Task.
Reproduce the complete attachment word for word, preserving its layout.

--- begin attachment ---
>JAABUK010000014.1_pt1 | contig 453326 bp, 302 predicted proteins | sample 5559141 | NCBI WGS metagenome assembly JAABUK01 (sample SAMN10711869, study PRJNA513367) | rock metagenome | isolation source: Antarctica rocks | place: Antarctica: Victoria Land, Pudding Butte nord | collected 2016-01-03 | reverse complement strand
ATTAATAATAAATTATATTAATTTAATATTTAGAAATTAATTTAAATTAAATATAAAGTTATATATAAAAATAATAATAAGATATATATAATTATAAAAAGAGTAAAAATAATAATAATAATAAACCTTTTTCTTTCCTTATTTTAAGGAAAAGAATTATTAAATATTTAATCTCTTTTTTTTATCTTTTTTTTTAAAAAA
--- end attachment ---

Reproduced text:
>JAABUK010000014.1_pt1 | contig 453326 bp, 302 predicted proteins | sample 5559141 | NCBI WGS metagenome assembly JAABUK01 (sample SAMN10711869, study PRJNA513367) | rock metagenome | isolation source: Antarctica rocks | place: Antarctica: Victoria Land, Pudding Butte nord | collected 2016-01-03 | reverse complement strand
ATTAATAATAAATTATATTAATTTAATATTTAGAAATTAATTTAAATTAAATATAAAGTTATATATAAAAATAATAATAAGATATATATAATTATAAAAAGAGTAAAAATAATAATAATAATAAACCTTTTTCTTTCCTTATTTTAAGGAAAAGAATTATTAAATATTTAATCTCTTTTTTTTATCTTTTTTTTTAAAAAA